|Decreased appetite||18||-||-||8||< 1||-||21||-||-|
|Respiratory, thoracic and mediastinal disorders|
|Injury, poisoning and procedural complications|
| *Adverse drug reactions, reported using MedDRA and graded
using NCI-CTC-AE v 4.0 (NCI common toxicity criteria) for assessment of
†Includes both squamous cell carcinoma of the skin and keratoacanthoma.
# All cases of cutaneous squamous cell carcinoma were to be reported as Grade 3 per instructions to study investigators and no dose modification or interruption was required.
Clinically relevant adverse events reported in < 10% of patients treated with ZELBORAF in the Phase 2 and Phase 3 studies include:
Musculoskeletal and connective tissue disorders: arthritis
Nervous system disorders: dizziness, neuropathy peripheral, VIIth nerve paralysis
Neoplasms benign, malignant and unspecified (includes cysts and polyps): basal cell carcinoma
Infections and infestations: folliculitis
Investigations: weight decreased
Eye disorders: retinal vein occlusion, uveitis
Vascular disorders: vasculitis
Cardiac disorders: atrial fibrillation
Table 3 shows the incidence of worsening liver laboratory abnormalities in Trial 1 summarized as the proportion of patients who experienced a shift from baseline to Grade 3 or 4.
Table 3 Change From Baseline to Grade 3/4 Liver Laboratory
|Parameter||Change From Baseline to Grade 3/4|
|ZELBORAF (%)||Dacarbazine (%)|
|* For ALT, alkaline phosphatase and bilirubin, there were no patients with a change to grade 4 in either treatment arm.|
Read the Zelboraf (vemurafenib tablet) Side Effects Center for a complete guide to possible side effects »
Effects of Vemurafenib on Drug Metabolizing Enzymes
Results from an in vivo drug-drug interaction study in patients with cancer demonstrated that vemurafenib is a moderate CYP1A2 inhibitor, a weak CYP2D6 inhibitor and a CYP3A4 inducer [see CLINICAL PHARMACOLOGY].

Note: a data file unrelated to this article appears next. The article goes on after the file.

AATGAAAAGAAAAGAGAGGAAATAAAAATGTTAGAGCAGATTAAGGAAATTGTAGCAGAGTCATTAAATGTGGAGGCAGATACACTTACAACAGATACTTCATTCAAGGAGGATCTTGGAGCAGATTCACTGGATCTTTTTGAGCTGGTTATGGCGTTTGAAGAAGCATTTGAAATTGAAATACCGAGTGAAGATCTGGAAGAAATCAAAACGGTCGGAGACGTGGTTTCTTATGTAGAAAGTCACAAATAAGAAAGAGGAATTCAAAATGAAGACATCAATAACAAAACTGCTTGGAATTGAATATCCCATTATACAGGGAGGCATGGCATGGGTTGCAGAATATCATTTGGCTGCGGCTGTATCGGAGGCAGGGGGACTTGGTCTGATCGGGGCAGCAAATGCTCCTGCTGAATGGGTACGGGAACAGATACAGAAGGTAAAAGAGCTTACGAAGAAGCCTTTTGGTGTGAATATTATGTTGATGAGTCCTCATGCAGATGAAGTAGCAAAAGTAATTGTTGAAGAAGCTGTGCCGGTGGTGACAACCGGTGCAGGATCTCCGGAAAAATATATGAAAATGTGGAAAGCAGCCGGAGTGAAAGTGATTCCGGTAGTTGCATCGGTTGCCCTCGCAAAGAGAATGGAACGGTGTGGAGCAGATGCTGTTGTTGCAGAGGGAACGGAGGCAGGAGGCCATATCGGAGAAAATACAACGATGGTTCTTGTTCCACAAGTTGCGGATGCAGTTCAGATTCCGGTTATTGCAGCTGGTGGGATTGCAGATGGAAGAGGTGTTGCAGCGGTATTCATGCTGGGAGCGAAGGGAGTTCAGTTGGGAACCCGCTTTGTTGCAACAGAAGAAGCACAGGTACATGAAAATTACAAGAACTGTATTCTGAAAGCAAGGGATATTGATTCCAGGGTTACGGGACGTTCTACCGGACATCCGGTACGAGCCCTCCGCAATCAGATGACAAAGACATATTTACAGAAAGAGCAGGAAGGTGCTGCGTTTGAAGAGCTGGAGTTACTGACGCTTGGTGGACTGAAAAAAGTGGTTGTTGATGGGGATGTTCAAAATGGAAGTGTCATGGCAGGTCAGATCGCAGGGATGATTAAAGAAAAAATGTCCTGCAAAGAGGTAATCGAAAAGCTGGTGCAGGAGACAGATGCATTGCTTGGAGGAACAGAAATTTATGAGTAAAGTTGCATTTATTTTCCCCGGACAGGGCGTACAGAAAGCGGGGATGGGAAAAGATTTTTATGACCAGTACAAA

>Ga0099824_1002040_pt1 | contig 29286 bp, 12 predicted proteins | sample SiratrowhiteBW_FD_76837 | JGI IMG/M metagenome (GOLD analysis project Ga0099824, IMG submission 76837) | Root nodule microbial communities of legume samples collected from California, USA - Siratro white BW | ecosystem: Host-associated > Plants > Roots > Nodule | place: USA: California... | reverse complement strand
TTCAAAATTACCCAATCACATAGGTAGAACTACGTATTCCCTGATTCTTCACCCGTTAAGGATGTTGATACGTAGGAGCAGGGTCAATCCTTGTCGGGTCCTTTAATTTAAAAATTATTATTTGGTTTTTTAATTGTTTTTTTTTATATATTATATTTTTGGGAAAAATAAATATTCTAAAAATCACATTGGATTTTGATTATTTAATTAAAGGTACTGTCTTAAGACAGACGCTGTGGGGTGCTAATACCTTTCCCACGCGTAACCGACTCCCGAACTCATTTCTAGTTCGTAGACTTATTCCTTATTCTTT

Coadministration of vemurafenib increased the AUC of caffeine (CYP1A2 substrate) 2.6-fold and increased the AUC of dextromethorphan (CYP2D6 substrate) by 47%, while it decreased the AUC of midazolam (CYP3A4 substrate) by 39% [see CLINICAL PHARMACOLOGY]. Concomitant use of ZELBORAF with agents with narrow therapeutic windows that are metabolized by CYP1A2, CYP2D6 and CYP3A4 is not recommended as ZELBORAF may alter their concentrations. If Coadministration cannot be avoided, exercise caution and consider a dose reduction of the concomitant CYP1A2 and CYP2D6 substrate drug.
Coadministration of vemurafenib resulted in an 18% increase in AUC of S-warfarin (CYP2C9 substrate) [see CLINICAL PHARMACOLOGY]. Exercise caution and consider additional INR monitoring when ZELBORAF is used concomitantly with warfarin.
Drugs that Inhibit or Induce CYP3A4
Based on in vitro data, vemurafenib is a substrate of CYP3A4, and therefore, concomitant administration of strong CYP3A4 inhibitors or inducers may alter vemurafenib concentrations. Strong CYP3A4 inhibitors (e.g., ketoconazole, itraconazole, clarithromycin, atazanavir, nefazodone, saquinavir, telithromycin, ritonavir, indinavir, nelfmavir, voriconazole) and inducers (e.g., phenytoin, carbamazepine, rifampin, rifabutin, rifapentine, phenobarbital) should be used with caution when coadministered with ZELBORAF.
Drug Abuse And Dependence
No studies on the potential for ZELBORAF to cause dependence have been performed. However, there is no evidence from the available data that ZELBORAF treatment can result in dependence.
Last reviewed on RxList: 8/29/2011
This monograph has been modified to include the generic and brand name in many instances.
Additional Zelboraf Information